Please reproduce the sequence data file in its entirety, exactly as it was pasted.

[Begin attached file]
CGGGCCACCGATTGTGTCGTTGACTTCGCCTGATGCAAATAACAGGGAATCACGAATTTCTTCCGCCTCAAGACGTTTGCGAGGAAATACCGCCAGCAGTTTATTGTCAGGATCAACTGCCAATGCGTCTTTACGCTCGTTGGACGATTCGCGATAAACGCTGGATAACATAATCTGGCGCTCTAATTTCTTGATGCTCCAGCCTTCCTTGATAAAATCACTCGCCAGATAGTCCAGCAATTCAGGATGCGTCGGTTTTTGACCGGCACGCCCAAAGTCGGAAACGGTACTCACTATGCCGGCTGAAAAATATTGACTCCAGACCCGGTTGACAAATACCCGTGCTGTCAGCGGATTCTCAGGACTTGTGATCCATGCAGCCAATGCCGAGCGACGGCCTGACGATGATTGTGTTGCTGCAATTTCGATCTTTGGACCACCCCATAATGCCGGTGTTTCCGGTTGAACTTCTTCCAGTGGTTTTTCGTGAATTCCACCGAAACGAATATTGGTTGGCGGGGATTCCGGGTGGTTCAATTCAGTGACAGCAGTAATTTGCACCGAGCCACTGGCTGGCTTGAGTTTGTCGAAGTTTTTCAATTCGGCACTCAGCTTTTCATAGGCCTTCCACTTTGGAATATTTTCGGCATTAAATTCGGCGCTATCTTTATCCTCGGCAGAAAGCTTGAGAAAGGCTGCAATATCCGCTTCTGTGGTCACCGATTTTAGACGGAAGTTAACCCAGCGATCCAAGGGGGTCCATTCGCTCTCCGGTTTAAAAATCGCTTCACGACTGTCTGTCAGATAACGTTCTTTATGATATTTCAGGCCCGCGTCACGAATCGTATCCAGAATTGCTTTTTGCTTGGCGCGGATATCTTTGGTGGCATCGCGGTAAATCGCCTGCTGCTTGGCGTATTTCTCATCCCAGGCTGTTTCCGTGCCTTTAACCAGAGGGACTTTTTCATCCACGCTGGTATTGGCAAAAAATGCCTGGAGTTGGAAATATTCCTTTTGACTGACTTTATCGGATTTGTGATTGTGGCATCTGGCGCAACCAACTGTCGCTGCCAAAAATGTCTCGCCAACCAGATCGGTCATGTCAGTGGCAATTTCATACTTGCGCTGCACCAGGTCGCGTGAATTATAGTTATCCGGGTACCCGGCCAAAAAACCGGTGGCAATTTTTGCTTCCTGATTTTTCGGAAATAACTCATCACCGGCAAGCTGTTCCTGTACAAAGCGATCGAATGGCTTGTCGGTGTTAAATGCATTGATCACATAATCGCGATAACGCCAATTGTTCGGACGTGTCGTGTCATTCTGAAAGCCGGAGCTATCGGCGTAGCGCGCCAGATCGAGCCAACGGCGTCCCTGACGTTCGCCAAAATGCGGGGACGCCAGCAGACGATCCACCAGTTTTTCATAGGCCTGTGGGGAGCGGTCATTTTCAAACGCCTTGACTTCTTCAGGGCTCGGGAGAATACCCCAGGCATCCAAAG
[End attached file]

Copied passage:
CGGGCCACCGATTGTGTCGTTGACTTCGCCTGATGCAAATAACAGGGAATCACGAATTTCTTCCGCCTCAAGACGTTTGCGAGGAAATACCGCCAGCAGTTTATTGTCAGGATCAACTGCCAATGCGTCTTTACGCTCGTTGGACGATTCGCGATAAACGCTGGATAACATAATCTGGCGCTCTAATTTCTTGATGCTCCAGCCTTCCTTGATAAAATCACTCGCCAGATAGTCCAGCAATTCAGGATGCGTCGGTTTTTGACCGGCACGCCCAAAGTCGGAAACGGTACTCACTATGCCGGCTGAAAAATATTGACTCCAGACCCGGTTGACAAATACCCGTGCTGTCAGCGGATTCTCAGGACTTGTGATCCATGCAGCCAATGCCGAGCGACGGCCTGACGATGATTGTGTTGCTGCAATTTCGATCTTTGGACCACCCCATAATGCCGGTGTTTCCGGTTGAACTTCTTCCAGTGGTTTTTCGTGAATTCCACCGAAACGAATATTGGTTGGCGGGGATTCCGGGTGGTTCAATTCAGTGACAGCAGTAATTTGCACCGAGCCACTGGCTGGCTTGAGTTTGTCGAAGTTTTTCAATTCGGCACTCAGCTTTTCATAGGCCTTCCACTTTGGAATATTTTCGGCATTAAATTCGGCGCTATCTTTATCCTCGGCAGAAAGCTTGAGAAAGGCTGCAATATCCGCTTCTGTGGTCACCGATTTTAGACGGAAGTTAACCCAGCGATCCAAGGGGGTCCATTCGCTCTCCGGTTTAAAAATCGCTTCACGACTGTCTGTCAGATAACGTTCTTTATGATATTTCAGGCCCGCGTCACGAATCGTATCCAGAATTGCTTTTTGCTTGGCGCGGATATCTTTGGTGGCATCGCGGTAAATCGCCTGCTGCTTGGCGTATTTCTCATCCCAGGCTGTTTCCGTGCCTTTAACCAGAGGGACTTTTTCATCCACGCTGGTATTGGCAAAAAATGCCTGGAGTTGGAAATATTCCTTTTGACTGACTTTATCGGATTTGTGATTGTGGCATCTGGCGCAACCAACTGTCGCTGCCAAAAATGTCTCGCCAACCAGATCGGTCATGTCAGTGGCAATTTCATACTTGCGCTGCACCAGGTCGCGTGAATTATAGTTATCCGGGTACCCGGCCAAAAAACCGGTGGCAATTTTTGCTTCCTGATTTTTCGGAAATAACTCATCACCGGCAAGCTGTTCCTGTACAAAGCGATCGAATGGCTTGTCGGTGTTAAATGCATTGATCACATAATCGCGATAACGCCAATTGTTCGGACGTGTCGTGTCATTCTGAAAGCCGGAGCTATCGGCGTAGCGCGCCAGATCGAGCCAACGGCGTCCCTGACGTTCGCCAAAATGCGGGGACGCCAGCAGACGATCCACCAGTTTTTCATAGGCCTGTGGGGAGCGGTCATTTTCAAACGCCTTGACTTCTTCAGGGCTCGGGAGAATACCCCAGGCATCCAAAG